Advertisement

Home / India / Friend & first emissary to India

Friend & first emissary to India

Fidel Castro's government in Cuba was only in its seventh month after overthrowing dictator Fulgencio Batista's regime when the country's new leader decided he needed to build ties with 14 freshly independent countries, including India.

Charu Sudan Kasturi   |     |   Published 27.11.16, 12:00 AM

Fidel Castro (right) with Che Guevara. (AFP)

New Delhi, Nov. 26: Fidel Castro's government in Cuba was only in its seventh month after overthrowing dictator Fulgencio Batista's regime when the country's new leader decided he needed to build ties with 14 freshly independent countries, including India.

He picked the man who had emerged as his effective second-in-command, Argentine doctor-turned-revolutionary Ernesto "Che" Guevara, to travel for three months across the countries as the face of a new Cuba.

Castro's death on Friday bookends the living history of their friendship that began when they met in Mexico City, grew as they sailed on the Granma to Cuba, and blossomed through the months of battle and the early stewarding of socialist Cuba.

But India's much-celebrated friendship with Cuba serves as a continuing reminder of that friendship and the role it has played decades after Guevara died after his capture by Bolivian soldiers in 1967.

It is the image of Castro embracing then Prime Minister Indira Gandhi in New Delhi in 1983 that has come to define the warmth and friendship India and Cuba have shared since the tiny Caribbean nation's revolution.

But in July 1959, it was Guevara - who visited New Delhi and Calcutta - who laid the ground for that relationship.

"He received full honours - meeting everyone from Prime Minister Jawaharlal Nehru to other ministers and the military chiefs," said journalist Om Thanvi, whose research in 2007 uncovered details and photographs, including from Guevara's own diaries, that most even in the Indian government were unaware of. "That was the visit that laid the foundations for what we know today as the India-Cuba relationship."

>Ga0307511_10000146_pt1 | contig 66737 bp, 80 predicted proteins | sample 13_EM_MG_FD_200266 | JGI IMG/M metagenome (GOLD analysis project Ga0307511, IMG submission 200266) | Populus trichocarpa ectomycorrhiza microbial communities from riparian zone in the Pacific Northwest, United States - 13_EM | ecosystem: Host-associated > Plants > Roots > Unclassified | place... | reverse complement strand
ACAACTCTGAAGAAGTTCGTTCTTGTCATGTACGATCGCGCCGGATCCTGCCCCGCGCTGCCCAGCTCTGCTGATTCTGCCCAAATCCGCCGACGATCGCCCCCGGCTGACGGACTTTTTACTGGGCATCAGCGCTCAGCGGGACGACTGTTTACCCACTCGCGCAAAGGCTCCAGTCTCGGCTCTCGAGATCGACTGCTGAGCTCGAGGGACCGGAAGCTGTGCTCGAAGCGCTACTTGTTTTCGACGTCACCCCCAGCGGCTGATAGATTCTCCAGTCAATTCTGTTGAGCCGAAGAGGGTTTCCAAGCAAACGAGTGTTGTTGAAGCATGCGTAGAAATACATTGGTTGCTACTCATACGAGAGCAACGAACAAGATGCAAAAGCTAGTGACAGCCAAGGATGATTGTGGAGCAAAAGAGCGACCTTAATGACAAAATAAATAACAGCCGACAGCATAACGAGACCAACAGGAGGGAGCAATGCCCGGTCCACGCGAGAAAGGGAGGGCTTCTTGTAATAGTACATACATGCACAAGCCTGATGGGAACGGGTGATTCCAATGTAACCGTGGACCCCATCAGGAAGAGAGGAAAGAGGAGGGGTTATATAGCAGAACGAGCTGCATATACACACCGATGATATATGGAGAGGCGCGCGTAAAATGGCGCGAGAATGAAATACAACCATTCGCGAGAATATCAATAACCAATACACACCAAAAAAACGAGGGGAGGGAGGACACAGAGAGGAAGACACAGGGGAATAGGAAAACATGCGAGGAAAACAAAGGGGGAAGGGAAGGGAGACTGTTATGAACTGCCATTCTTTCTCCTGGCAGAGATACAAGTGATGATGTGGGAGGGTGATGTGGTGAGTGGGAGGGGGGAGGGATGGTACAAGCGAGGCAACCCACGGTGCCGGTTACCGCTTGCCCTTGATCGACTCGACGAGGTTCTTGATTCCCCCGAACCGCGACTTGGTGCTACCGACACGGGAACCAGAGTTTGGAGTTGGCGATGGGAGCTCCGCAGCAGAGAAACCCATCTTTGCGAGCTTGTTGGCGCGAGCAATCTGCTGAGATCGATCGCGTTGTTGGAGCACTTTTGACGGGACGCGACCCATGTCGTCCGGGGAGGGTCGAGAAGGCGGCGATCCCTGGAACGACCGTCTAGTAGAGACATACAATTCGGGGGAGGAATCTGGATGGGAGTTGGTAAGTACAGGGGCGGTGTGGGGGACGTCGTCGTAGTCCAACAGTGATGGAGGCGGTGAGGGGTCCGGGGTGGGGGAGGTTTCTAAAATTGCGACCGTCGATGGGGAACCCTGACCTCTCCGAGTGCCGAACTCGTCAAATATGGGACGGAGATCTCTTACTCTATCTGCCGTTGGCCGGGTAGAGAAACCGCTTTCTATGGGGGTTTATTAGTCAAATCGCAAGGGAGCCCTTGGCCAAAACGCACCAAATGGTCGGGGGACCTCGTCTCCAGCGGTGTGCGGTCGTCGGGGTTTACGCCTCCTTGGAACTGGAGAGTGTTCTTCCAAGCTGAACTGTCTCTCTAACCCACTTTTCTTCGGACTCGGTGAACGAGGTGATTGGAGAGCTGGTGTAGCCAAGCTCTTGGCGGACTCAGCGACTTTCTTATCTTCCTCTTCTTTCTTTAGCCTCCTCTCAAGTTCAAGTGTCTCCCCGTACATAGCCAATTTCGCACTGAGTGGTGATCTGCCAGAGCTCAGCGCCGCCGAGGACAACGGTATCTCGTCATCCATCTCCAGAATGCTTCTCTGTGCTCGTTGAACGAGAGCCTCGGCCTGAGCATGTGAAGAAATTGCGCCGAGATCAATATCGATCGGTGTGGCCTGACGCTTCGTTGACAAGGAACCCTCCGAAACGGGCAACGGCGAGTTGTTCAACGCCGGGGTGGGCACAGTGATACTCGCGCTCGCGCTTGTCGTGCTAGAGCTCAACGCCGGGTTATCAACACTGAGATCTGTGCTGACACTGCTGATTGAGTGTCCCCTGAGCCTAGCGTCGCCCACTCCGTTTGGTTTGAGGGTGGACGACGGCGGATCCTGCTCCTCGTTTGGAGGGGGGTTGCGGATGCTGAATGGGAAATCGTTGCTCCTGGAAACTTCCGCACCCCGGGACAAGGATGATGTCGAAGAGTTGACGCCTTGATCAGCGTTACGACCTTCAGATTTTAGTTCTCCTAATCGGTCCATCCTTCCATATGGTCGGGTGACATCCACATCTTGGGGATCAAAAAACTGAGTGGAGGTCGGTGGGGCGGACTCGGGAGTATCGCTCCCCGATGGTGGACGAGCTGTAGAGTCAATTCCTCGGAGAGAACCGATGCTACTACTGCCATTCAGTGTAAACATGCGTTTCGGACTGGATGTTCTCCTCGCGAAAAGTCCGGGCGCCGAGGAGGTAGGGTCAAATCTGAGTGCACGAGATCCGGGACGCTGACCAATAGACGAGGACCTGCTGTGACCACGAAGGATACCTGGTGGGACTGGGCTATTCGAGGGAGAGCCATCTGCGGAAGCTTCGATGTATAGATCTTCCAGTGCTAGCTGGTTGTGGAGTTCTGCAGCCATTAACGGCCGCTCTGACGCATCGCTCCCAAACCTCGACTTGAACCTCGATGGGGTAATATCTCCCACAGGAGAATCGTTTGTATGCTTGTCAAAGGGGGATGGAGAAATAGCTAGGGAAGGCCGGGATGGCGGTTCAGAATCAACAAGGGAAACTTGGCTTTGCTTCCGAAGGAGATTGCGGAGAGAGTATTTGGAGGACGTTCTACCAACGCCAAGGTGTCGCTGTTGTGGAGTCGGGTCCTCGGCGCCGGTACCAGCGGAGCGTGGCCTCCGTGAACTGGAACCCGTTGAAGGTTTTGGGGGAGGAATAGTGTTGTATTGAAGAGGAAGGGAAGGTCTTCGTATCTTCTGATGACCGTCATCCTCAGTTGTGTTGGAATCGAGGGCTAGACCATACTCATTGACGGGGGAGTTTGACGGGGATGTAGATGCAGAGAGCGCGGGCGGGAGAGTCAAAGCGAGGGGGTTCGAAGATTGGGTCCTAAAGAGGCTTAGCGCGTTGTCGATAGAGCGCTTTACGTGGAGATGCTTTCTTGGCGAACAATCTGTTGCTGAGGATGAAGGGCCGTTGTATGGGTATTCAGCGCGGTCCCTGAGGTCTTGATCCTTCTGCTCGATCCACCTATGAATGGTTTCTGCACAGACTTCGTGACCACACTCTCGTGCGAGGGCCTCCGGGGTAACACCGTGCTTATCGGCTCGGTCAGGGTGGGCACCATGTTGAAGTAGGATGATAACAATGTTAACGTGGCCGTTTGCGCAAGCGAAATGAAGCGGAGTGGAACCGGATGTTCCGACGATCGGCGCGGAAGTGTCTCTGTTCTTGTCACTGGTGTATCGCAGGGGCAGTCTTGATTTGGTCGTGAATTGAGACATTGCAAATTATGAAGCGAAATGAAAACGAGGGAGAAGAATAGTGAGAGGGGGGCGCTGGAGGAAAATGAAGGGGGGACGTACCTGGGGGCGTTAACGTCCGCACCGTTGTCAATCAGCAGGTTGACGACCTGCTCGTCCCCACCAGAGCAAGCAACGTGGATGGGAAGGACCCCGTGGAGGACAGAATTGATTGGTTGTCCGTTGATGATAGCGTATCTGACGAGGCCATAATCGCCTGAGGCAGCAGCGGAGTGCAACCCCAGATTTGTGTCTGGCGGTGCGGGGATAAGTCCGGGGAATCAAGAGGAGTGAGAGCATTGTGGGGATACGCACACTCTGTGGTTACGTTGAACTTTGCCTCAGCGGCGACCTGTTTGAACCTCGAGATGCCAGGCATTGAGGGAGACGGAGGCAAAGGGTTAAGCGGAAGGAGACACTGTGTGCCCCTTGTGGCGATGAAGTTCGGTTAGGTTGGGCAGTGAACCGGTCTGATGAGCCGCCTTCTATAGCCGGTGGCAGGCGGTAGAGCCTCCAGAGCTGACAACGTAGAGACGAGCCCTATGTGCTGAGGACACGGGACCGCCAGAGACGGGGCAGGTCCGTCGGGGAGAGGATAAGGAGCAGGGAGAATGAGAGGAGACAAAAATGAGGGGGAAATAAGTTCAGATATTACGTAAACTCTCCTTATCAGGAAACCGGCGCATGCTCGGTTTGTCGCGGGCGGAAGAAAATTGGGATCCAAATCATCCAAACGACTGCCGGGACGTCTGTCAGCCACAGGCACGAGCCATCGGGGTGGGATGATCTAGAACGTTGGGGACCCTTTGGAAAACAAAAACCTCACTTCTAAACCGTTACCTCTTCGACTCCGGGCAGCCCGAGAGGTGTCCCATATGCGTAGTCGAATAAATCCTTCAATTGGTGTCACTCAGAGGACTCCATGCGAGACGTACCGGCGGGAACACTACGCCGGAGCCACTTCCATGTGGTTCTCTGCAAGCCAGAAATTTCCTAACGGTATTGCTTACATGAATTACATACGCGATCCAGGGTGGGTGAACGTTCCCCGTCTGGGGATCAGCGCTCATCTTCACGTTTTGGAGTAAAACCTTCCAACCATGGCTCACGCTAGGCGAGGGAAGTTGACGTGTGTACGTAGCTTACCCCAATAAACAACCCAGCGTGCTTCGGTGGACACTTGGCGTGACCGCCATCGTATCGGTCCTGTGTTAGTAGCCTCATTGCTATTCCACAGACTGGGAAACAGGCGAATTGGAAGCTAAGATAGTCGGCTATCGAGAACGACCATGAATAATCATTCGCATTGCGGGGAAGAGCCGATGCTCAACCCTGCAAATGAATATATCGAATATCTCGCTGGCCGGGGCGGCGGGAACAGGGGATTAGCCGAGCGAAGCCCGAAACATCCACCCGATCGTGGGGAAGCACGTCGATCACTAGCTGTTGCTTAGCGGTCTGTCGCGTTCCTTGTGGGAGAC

Guevara had risen in prominence during the war against Batista's regime, through his heroics and his medical expertise in treating Cuban revolutionaries in the Sierra Maestra mountains.

By the time the revolutionaries rolled into Havana victorious on New Year's Day in 1959, Guevara, Fidel and his brother Raul were the three senior-most leaders of the revolution.

"If we wish to express what we want the men of future generations to be, we must say: Let them be like Che!" Fidel Castro had said of Guevara. "If we wish to say how we want our children to be educated, we must say without hesitation: We want them to be educated in Che's spirit! If we want the model of a man, who does not belong to our times but to the future, I say from the depths of my heart that such a model, without a single stain on his conduct, without a single stain on his action, is Che!"

Guevara too was effusive about Castro, not just in public, but also in private - including when he left the government in 1965 to pursue "revolution", first in Congo-Kinshasa and then in Bolivia.

"I carry to new battlefronts the faith that you taught me, the revolutionary spirit of my people, the feeling of fulfilling the most sacred of duties: to fight against imperialism wherever it may be," Guevara wrote to Castro in a farewell letter. "This is a source of strength, and more than heals the deepest of wounds."

After Fidel became Prime Minister, he appointed Guevara in charge of land reforms and the economy.

But Guevara was also a trusted aide and an emissary - the capacity in which he travelled to India.

Besides Nehru, Guevara met defence minister V.K. Krishna Menon, visited the commerce ministry and the Planning Commission, and met the chiefs of the army, navy and the air force.

Nehru, Guevara later wrote in his diaries, displayed the "affection of a patriarchal grandfather".

Guevara also took at least four photos of his visit to Calcutta - many of them featuring cows lazing on the sidewalk.

It was also a visit that showed Indian officials just how crucial cigars were to the Cuban revolutionaries. During that visit, Thanvi's research shows, Guevara and his team ran out of cigars - they had been travelling for two months.

"Guevara's diaries show that at that point, they had to ration cigars," Thanvi said. "They had to wait till a fresh lot arrived in India from Cuba."

Advertisement


Advertisement
Advertisement
Advertisement
 
 
 
Copyright © 2020 The Telegraph. All rights reserved.